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Want to feel wealthy? It will take $2.4 million.

Do you have enough money saved to feel wealthy?
Do you have enough money saved to feel wealthy?
Published Aug. 14, 2018

What would make you feel wealthy?

A lot of people struggle with that question. It's hard to know how you would feel about something you've never had, like say a robust stock account or a mortgage-free house.

To help, Charles Schwab has come out with a hard number: $2.4 million. That's what it takes the average American to feel wealthy, according to the investment company's annual Modern Wealth Index.

The numbers vary depending on the area of the country. In San Francisco, it was $4.1 million. In Philadelphia, it was closer to $2.7 million. Houston, $2.5 million. The report didn't pull out Tampa Bay, but the Miami-Fort Lauderdale area pegged wealth at $3.1 million.

Don't have that level of net wealth? Not all is lost. It only takes $1.4 million to feel "financially comfortable," according to the survey.

Still too frothy?

More than 62 percent of those surveyed said spending time with family made them feel wealthy. Other ways they felt well off: Having time to themselves (55 percent), owning a home (49 percent) and eating out or having food delivered (41 percent).

Owning the latest tech gadget and even paying for a gym membership or personal trainer made people feel less like financial rabble, according to the survey of 1,000 Americans, which had a margin of error of 3 percentage points.

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For the goal-oriented, the report suggested one simple way to nudge closer to the magical $2.4 million threshold: Write a plan.

Admittedly, financial planning isn't sexy. It's on the list with kale and sensible shoes. But it makes a difference.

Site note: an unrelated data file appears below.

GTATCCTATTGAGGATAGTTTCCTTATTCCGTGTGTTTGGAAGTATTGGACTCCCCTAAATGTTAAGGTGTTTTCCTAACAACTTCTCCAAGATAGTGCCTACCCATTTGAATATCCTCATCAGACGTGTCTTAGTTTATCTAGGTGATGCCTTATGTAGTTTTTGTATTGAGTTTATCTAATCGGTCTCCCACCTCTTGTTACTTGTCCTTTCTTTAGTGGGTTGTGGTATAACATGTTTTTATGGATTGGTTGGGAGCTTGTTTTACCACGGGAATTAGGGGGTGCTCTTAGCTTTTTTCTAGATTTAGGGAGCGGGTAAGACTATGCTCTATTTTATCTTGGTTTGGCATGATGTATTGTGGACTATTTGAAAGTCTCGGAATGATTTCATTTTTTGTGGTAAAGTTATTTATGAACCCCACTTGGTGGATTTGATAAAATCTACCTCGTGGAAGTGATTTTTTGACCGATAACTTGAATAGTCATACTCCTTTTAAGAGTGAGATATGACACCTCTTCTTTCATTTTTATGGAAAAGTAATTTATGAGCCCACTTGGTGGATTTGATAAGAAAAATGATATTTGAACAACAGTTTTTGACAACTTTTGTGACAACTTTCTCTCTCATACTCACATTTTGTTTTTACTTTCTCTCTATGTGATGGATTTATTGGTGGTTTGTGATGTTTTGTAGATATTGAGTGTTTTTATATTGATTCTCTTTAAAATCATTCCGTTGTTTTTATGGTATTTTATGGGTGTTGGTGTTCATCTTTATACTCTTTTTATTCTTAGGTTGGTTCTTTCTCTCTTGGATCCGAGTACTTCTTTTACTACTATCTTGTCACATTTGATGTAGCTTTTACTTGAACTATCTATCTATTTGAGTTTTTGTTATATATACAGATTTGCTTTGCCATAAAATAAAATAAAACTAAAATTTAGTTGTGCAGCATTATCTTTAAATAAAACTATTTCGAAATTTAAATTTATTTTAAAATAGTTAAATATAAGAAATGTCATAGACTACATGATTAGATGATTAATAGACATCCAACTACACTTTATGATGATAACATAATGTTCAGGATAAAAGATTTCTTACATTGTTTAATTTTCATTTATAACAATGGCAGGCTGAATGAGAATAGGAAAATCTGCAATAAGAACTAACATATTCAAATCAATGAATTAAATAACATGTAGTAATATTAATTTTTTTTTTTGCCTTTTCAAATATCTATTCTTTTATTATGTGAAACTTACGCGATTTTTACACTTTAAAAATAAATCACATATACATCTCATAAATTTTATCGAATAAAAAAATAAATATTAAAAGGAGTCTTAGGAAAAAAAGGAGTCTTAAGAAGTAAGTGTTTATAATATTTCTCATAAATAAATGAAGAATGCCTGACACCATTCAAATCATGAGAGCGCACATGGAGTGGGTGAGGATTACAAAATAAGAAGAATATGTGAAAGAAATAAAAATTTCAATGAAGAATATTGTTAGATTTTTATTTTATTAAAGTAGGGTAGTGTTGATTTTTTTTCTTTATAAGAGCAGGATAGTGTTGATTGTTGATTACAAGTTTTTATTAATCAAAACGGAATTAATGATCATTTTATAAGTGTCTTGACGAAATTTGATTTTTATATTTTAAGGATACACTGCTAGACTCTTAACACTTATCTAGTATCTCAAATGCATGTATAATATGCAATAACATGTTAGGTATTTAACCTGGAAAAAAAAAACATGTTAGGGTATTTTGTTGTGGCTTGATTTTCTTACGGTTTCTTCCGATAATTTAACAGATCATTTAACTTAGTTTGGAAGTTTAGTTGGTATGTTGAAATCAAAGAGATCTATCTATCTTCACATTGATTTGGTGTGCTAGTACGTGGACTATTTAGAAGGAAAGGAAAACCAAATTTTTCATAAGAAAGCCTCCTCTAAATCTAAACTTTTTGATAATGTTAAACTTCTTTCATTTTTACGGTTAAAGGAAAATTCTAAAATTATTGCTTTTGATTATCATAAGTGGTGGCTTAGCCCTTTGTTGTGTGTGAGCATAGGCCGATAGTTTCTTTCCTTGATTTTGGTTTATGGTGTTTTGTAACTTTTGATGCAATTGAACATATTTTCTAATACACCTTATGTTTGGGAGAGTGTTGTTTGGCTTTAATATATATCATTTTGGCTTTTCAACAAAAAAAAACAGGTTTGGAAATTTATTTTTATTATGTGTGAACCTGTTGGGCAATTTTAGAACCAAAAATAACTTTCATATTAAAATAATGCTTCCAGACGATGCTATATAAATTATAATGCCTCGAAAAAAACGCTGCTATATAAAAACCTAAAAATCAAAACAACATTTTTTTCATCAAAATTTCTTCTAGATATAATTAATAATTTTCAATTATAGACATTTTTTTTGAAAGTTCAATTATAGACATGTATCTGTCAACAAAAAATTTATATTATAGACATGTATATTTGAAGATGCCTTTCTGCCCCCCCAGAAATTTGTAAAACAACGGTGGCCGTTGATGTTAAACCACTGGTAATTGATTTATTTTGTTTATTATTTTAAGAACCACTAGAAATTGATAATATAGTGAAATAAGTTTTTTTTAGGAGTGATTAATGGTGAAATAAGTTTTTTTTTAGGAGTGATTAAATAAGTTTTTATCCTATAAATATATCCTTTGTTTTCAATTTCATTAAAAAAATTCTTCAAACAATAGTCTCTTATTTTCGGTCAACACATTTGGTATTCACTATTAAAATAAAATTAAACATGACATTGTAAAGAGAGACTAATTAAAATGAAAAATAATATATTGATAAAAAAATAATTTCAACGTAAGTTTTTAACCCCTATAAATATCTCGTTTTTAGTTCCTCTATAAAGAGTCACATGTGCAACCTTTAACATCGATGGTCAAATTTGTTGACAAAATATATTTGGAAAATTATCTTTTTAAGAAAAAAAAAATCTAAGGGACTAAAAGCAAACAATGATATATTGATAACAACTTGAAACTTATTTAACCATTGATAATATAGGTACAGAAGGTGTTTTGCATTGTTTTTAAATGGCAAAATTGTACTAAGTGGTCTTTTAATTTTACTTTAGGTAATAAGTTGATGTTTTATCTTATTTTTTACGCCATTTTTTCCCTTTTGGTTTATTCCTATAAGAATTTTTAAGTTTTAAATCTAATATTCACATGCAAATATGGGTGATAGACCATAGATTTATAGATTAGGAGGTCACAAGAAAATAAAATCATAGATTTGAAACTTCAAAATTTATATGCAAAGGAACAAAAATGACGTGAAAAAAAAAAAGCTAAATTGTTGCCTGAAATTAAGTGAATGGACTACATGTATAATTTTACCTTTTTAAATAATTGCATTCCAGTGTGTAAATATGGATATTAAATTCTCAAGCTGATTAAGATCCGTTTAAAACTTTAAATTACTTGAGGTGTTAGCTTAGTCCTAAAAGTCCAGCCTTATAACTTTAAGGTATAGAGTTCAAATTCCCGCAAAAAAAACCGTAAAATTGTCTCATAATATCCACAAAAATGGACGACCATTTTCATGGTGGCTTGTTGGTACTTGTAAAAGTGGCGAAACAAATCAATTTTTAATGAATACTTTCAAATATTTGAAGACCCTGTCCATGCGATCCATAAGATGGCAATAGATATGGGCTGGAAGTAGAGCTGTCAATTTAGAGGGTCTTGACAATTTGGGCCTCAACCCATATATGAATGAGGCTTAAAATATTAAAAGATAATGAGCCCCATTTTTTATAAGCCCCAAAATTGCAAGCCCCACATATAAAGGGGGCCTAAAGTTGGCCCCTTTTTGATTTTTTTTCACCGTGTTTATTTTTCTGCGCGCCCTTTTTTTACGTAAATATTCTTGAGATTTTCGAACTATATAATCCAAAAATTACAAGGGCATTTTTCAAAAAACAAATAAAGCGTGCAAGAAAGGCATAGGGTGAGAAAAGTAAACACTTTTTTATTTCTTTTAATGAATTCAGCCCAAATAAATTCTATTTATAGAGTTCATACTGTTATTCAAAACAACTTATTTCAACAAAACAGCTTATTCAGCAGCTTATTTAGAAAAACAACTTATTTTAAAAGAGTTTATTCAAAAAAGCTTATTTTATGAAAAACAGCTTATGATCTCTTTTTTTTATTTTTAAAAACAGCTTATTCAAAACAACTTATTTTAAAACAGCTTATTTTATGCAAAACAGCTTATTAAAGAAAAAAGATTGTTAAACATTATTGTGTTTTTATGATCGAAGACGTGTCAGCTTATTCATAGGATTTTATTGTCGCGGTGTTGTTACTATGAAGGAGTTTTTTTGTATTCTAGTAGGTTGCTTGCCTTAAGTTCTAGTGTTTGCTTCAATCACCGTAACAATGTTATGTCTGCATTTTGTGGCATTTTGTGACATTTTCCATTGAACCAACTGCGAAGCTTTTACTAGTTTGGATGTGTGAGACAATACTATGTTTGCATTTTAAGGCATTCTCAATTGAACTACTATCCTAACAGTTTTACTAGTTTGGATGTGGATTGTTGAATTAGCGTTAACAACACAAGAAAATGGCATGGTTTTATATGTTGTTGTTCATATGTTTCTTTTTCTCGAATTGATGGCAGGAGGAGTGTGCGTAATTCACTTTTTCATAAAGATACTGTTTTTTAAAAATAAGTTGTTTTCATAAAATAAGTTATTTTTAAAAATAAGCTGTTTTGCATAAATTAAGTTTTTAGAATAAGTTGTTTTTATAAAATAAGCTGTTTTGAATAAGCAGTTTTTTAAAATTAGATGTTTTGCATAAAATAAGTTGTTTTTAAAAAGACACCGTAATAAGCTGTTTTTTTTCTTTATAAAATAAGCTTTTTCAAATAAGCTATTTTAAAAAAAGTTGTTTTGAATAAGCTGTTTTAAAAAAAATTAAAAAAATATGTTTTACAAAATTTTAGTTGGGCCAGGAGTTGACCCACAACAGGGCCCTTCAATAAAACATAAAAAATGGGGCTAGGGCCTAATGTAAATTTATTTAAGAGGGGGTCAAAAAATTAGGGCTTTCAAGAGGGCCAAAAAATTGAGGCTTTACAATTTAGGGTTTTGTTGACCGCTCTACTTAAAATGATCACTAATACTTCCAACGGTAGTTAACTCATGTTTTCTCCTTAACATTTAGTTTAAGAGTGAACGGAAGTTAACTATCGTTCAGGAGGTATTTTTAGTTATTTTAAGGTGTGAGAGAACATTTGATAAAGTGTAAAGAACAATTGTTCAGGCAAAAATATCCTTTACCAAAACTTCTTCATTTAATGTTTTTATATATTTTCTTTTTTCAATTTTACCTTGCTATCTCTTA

Planners scored far higher on the wealth index than nonplanners. They had a higher tolerance for risk, were far more aware of the fees they were paying, had more diversified portfolios and were more likely to regularly rebalance those portfolios.

"Planning is critical to achieving any goal," said Terri Kallsen, executive vice president and head of Schwab's investor services. "It's like establishing an exercise regimen to get in shape. We need to take the same approach to keep our finances in good health and on track."

Why don't people plan? About 45 percent said they didn't think they had enough money to bother.

"The idea that financial planning and wealth management are just for millionaires is one of the biggest misconceptions among Americans, and one of the most damaging," said Joe Vietri, senior vice president and head of Schwab's retail branch.

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Another 20 percent said it didn't occur to them to write a plan. Twenty percent more said they didn't know where to start, and about 15 percent said they didn't think they would stick to a plan.

Millennials appear to get it.

They are more likely to have a written plan than Gen X and Baby Boomers. They also are more likely to rebalance investments and to have specific goals. They know they need to save for the long term but they also invest to fund near-term passions like travel.

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Millennials aren't as good at telling good debt from bad, and they tend to be overly optimistic about their financial future.

But as Vietri said: "We can learn something from them."

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Contact Graham Brink at Follow @GrahamBrink.


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